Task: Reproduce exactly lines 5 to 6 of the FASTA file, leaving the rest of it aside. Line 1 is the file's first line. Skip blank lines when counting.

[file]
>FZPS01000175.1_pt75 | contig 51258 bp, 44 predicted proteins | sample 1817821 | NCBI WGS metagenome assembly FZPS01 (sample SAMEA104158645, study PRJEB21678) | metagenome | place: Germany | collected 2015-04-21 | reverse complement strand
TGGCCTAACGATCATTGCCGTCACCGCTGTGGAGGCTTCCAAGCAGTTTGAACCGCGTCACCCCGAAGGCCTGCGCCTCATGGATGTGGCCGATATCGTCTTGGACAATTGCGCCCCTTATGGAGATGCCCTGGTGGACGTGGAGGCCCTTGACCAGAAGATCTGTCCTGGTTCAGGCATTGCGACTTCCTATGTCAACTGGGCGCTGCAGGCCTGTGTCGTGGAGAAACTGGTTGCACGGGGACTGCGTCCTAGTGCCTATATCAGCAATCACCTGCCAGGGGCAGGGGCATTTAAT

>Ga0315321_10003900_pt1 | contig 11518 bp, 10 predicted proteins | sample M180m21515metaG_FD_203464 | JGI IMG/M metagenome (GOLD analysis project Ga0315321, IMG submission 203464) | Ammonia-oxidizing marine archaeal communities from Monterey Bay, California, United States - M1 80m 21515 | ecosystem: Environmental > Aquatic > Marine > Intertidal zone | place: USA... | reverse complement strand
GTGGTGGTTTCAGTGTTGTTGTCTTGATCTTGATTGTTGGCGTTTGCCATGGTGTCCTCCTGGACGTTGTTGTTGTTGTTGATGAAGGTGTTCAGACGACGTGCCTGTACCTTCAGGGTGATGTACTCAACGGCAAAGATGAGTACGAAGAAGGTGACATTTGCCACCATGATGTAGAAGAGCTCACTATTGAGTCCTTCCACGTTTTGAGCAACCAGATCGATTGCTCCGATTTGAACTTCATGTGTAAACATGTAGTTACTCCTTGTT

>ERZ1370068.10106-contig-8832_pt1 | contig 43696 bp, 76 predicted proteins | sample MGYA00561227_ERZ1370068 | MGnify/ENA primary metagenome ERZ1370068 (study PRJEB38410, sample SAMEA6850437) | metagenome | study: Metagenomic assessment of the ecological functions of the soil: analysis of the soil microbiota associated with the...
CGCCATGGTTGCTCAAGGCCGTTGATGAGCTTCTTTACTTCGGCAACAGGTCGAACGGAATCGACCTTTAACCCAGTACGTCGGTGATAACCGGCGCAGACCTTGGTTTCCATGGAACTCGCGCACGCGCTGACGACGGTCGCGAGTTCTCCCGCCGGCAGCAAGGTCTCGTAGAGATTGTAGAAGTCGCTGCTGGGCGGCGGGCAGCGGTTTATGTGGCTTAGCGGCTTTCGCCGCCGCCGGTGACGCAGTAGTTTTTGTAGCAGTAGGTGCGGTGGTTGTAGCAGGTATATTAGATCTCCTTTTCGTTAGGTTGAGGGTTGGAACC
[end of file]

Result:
>ERZ1370068.10106-contig-8832_pt1 | contig 43696 bp, 76 predicted proteins | sample MGYA00561227_ERZ1370068 | MGnify/ENA primary metagenome ERZ1370068 (study PRJEB38410, sample SAMEA6850437) | metagenome | study: Metagenomic assessment of the ecological functions of the soil: analysis of the soil microbiota associated with the...
CGCCATGGTTGCTCAAGGCCGTTGATGAGCTTCTTTACTTCGGCAACAGGTCGAACGGAATCGACCTTTAACCCAGTACGTCGGTGATAACCGGCGCAGACCTTGGTTTCCATGGAACTCGCGCACGCGCTGACGACGGTCGCGAGTTCTCCCGCCGGCAGCAAGGTCTCGTAGAGATTGTAGAAGTCGCTGCTGGGCGGCGGGCAGCGGTTTATGTGGCTTAGCGGCTTTCGCCGCCGCCGGTGACGCAGTAGTTTTTGTAGCAGTAGGTGCGGTGGTTGTAGCAGGTATATTAGATCTCCTTTTCGTTAGGTTGAGGGTTGGAACC